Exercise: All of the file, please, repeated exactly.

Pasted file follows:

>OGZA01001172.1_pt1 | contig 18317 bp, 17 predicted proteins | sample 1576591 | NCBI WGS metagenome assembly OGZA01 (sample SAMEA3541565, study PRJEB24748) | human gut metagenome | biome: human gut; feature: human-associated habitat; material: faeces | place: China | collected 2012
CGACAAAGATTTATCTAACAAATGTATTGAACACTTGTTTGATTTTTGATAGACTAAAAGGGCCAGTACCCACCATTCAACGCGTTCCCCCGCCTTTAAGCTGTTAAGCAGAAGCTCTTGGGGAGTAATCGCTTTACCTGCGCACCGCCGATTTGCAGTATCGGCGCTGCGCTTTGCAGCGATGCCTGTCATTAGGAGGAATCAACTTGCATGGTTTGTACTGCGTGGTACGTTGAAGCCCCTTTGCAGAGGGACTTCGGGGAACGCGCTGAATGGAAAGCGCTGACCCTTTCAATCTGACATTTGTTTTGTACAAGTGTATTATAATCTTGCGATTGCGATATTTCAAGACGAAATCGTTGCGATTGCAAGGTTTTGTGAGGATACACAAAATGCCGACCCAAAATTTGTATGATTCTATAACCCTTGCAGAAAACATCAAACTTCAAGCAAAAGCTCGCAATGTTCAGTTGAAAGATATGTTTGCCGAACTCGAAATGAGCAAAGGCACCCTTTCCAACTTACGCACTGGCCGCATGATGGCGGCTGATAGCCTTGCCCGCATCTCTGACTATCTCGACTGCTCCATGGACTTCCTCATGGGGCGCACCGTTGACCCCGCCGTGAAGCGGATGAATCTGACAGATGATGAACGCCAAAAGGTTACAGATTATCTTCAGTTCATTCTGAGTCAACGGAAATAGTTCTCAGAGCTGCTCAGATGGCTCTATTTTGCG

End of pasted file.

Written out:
>OGZA01001172.1_pt1 | contig 18317 bp, 17 predicted proteins | sample 1576591 | NCBI WGS metagenome assembly OGZA01 (sample SAMEA3541565, study PRJEB24748) | human gut metagenome | biome: human gut; feature: human-associated habitat; material: faeces | place: China | collected 2012
CGACAAAGATTTATCTAACAAATGTATTGAACACTTGTTTGATTTTTGATAGACTAAAAGGGCCAGTACCCACCATTCAACGCGTTCCCCCGCCTTTAAGCTGTTAAGCAGAAGCTCTTGGGGAGTAATCGCTTTACCTGCGCACCGCCGATTTGCAGTATCGGCGCTGCGCTTTGCAGCGATGCCTGTCATTAGGAGGAATCAACTTGCATGGTTTGTACTGCGTGGTACGTTGAAGCCCCTTTGCAGAGGGACTTCGGGGAACGCGCTGAATGGAAAGCGCTGACCCTTTCAATCTGACATTTGTTTTGTACAAGTGTATTATAATCTTGCGATTGCGATATTTCAAGACGAAATCGTTGCGATTGCAAGGTTTTGTGAGGATACACAAAATGCCGACCCAAAATTTGTATGATTCTATAACCCTTGCAGAAAACATCAAACTTCAAGCAAAAGCTCGCAATGTTCAGTTGAAAGATATGTTTGCCGAACTCGAAATGAGCAAAGGCACCCTTTCCAACTTACGCACTGGCCGCATGATGGCGGCTGATAGCCTTGCCCGCATCTCTGACTATCTCGACTGCTCCATGGACTTCCTCATGGGGCGCACCGTTGACCCCGCCGTGAAGCGGATGAATCTGACAGATGATGAACGCCAAAAGGTTACAGATTATCTTCAGTTCATTCTGAGTCAACGGAAATAGTTCTCAGAGCTGCTCAGATGGCTCTATTTTGCG